This book offers a fresh take on a major question of global debate: what explains the rise in ecomic fraud in so many societies around the world? The author argues that the current age of fraud is an outcome of t only political-ecomic but also moral transformations that have taken place in societies reshaped by neoliberalism. Using the case of Uganda, the book traces these socio-cultural and especially moral repercussions of embedding neoliberalism. Uganda offers an important case of investigation for three reasons: the high level of foreign intervention by dors, aid agencies, international organisations, NGOs and corporations that have tried to produce the first fully-fledged market society in Africa there; the country's reputation as having adopted neoliberal reforms most extensively, and the intensification of fraud in many sectors of the ecomy since the early 2000s. The book explores the rise and operation of the neoliberal moral ecomy and its world of hard and fraudulent practices. It analyses especially the moral-ecomic character of agricultural produce markets in eastern Uganda. It shows that neoliberal moral restructuring is a highly political, contested and conflict-ridden process, predominantly works via recalibrating the political-ecomic structure of a country, and deeply affects how people think and go about earning a living and treat others with whom they do business. The book offers an in-depth, data-based analysis of the moral climate of a market society in motion and in so doing offers insights and lessons for elsewhere in the Global South and North.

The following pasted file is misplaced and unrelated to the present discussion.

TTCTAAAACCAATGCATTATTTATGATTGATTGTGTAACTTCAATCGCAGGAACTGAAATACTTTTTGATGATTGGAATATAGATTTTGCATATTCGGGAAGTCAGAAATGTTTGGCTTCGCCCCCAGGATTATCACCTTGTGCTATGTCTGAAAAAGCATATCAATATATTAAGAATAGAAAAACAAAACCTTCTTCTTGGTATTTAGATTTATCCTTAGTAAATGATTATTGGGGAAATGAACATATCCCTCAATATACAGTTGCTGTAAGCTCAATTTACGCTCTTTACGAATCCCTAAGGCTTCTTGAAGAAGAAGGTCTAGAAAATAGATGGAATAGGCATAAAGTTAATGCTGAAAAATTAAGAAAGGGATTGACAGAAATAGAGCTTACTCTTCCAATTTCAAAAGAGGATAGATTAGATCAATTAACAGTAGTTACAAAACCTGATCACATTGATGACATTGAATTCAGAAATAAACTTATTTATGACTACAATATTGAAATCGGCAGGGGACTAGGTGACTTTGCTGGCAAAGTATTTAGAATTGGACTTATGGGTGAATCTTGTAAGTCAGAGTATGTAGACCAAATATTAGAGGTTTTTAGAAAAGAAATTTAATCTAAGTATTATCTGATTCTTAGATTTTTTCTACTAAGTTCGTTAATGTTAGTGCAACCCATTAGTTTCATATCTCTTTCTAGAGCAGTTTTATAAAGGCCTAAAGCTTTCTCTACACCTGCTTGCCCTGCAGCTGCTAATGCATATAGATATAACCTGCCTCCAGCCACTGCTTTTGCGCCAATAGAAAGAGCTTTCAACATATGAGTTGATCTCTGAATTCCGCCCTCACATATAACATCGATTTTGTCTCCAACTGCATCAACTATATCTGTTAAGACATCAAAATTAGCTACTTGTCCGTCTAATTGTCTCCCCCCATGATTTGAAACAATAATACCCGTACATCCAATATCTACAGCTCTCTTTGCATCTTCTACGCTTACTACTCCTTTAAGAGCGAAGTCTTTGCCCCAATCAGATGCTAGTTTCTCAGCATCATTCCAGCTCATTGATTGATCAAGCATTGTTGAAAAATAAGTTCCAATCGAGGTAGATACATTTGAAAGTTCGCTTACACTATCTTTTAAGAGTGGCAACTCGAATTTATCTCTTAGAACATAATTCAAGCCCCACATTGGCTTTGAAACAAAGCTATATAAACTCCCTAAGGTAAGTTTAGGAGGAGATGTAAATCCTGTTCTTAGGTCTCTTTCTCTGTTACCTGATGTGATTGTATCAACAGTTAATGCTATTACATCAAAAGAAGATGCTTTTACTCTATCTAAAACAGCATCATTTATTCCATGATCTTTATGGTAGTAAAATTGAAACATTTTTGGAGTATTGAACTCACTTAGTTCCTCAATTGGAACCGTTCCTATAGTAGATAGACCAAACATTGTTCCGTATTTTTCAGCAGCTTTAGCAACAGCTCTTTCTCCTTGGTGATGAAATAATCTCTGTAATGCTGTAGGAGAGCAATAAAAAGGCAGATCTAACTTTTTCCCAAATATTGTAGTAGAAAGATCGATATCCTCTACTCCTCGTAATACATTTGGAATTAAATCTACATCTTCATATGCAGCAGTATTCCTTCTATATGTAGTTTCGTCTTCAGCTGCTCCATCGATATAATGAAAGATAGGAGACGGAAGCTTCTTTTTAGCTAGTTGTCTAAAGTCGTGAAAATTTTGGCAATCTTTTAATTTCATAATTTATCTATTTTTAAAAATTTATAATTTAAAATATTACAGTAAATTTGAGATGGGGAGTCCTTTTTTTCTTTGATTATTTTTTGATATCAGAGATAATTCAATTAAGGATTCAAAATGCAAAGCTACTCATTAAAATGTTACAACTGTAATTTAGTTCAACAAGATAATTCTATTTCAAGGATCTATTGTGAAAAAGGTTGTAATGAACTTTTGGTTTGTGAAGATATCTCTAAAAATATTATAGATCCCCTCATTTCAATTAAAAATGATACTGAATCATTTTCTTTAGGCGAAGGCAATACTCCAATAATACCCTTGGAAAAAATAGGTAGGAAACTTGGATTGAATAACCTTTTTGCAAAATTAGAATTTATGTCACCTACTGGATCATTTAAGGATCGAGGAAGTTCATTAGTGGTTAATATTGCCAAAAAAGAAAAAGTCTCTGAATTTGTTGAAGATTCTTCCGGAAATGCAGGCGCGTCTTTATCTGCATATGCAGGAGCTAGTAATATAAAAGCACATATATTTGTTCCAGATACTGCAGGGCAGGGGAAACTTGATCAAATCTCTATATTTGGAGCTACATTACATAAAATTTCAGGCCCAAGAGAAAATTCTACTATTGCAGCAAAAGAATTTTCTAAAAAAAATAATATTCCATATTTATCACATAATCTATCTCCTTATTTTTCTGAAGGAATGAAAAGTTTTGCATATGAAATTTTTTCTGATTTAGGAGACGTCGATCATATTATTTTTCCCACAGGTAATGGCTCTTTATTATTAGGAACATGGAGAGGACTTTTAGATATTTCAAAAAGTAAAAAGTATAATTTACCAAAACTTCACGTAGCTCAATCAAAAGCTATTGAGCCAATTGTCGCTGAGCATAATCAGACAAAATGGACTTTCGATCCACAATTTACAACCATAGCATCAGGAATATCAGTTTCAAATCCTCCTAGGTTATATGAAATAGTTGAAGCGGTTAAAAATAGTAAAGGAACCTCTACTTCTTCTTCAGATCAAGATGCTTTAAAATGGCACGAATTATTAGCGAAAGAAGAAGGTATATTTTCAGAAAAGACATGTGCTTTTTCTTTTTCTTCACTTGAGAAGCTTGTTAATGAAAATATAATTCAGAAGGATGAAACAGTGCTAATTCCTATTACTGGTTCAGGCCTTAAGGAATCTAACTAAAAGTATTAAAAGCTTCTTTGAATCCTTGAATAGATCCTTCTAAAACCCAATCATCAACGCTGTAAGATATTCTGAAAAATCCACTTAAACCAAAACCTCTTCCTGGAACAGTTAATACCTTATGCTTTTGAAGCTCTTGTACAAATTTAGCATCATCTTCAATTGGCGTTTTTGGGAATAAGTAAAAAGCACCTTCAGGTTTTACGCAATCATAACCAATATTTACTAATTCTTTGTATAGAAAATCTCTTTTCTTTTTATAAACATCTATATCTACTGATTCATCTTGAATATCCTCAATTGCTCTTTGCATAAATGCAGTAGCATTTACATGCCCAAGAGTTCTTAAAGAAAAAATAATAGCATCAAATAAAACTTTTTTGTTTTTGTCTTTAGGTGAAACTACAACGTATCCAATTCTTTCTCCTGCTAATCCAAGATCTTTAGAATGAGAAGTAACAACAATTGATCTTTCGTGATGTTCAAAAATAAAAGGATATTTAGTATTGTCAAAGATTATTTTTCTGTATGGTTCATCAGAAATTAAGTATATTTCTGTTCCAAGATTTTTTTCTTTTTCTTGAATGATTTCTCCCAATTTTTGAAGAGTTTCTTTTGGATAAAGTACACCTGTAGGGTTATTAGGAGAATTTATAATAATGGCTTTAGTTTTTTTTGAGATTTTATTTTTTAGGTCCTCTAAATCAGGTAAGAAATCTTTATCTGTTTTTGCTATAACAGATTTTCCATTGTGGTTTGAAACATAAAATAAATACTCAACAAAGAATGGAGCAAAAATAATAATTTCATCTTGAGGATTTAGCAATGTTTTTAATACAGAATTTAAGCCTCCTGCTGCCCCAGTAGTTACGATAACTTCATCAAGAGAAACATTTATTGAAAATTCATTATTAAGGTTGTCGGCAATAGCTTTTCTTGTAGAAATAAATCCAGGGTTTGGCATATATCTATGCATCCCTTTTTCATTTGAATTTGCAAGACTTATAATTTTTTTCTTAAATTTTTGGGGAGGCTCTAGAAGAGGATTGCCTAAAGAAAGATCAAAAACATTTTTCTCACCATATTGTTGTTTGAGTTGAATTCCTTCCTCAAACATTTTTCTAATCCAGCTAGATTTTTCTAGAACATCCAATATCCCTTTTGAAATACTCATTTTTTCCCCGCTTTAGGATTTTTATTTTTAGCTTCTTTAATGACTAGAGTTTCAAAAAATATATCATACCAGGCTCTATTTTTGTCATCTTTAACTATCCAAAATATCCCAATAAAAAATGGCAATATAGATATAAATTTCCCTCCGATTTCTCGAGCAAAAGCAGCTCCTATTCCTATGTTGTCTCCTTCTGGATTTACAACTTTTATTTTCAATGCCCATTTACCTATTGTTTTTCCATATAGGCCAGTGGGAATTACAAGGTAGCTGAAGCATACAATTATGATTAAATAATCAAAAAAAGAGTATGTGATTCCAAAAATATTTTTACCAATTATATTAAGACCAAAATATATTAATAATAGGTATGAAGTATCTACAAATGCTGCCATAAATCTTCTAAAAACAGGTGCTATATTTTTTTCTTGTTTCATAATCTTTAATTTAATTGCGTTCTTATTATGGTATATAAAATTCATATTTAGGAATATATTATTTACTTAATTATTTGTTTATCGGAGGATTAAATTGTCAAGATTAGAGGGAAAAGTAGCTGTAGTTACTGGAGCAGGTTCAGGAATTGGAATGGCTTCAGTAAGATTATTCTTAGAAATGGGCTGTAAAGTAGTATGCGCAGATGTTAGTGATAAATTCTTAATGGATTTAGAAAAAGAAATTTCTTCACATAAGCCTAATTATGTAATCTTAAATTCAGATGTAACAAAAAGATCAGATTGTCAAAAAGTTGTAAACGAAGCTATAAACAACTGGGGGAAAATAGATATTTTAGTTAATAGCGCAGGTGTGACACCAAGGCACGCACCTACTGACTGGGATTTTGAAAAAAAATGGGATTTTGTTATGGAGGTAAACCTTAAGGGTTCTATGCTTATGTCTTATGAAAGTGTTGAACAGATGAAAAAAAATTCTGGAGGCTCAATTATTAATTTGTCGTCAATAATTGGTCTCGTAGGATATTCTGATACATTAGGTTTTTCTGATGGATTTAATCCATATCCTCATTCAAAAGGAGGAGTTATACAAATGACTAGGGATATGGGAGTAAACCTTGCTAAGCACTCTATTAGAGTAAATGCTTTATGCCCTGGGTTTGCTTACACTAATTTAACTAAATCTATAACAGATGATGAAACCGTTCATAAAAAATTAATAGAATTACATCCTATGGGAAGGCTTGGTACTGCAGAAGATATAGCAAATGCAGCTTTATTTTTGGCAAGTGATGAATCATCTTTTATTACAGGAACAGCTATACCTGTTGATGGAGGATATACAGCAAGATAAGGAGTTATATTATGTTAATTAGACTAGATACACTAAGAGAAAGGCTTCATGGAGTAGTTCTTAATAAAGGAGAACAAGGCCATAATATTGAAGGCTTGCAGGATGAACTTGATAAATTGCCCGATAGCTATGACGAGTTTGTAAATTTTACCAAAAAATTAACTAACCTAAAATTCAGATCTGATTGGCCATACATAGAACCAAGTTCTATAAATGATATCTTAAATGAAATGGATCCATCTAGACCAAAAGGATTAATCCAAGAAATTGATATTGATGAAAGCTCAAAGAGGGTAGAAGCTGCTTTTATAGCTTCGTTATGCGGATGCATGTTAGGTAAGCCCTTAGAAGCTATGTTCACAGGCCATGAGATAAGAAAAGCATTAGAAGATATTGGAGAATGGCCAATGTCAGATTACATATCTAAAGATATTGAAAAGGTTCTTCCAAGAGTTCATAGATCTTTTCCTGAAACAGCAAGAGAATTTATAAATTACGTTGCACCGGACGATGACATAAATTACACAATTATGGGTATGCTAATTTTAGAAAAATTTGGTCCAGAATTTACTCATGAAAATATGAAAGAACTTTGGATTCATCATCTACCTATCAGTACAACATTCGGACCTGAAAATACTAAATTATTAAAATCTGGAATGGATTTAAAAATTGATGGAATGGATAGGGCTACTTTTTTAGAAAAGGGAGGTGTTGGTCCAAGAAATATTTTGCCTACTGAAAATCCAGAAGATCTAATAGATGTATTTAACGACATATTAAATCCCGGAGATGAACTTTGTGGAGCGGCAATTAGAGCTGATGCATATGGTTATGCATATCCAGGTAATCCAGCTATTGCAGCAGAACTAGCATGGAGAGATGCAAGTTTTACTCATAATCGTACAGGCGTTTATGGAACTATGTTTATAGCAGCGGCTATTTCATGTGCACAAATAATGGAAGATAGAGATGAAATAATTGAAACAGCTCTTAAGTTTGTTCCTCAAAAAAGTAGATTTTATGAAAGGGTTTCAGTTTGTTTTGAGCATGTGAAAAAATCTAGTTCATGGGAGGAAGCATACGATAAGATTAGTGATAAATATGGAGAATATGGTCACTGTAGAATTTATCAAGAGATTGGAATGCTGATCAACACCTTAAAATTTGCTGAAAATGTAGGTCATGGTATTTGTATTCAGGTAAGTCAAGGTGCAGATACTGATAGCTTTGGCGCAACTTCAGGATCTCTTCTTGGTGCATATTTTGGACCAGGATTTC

Jorg Wiegratz is Lecturer in Political Economy of Global Development at the University of Leeds. He previously worked as a researcher and consultant in Uganda for the UN Industrial Development Organization, the Government of Uganda's Ministry of Trade, Tourism and Industry and the German Agency for Technical Cooperation, and a Visiting Scholar at the Economic Policy Research Centre, Kampala. He is author of Uganda's Human Resource Challenge: Training, Business Culture and Economic Development (Fountain Publishers) and co-editor of Neoliberalism and the Moral Economy of Fraud (Routledge, forthcoming). He has also published articles in New Political Economy and Review of African Political Economy.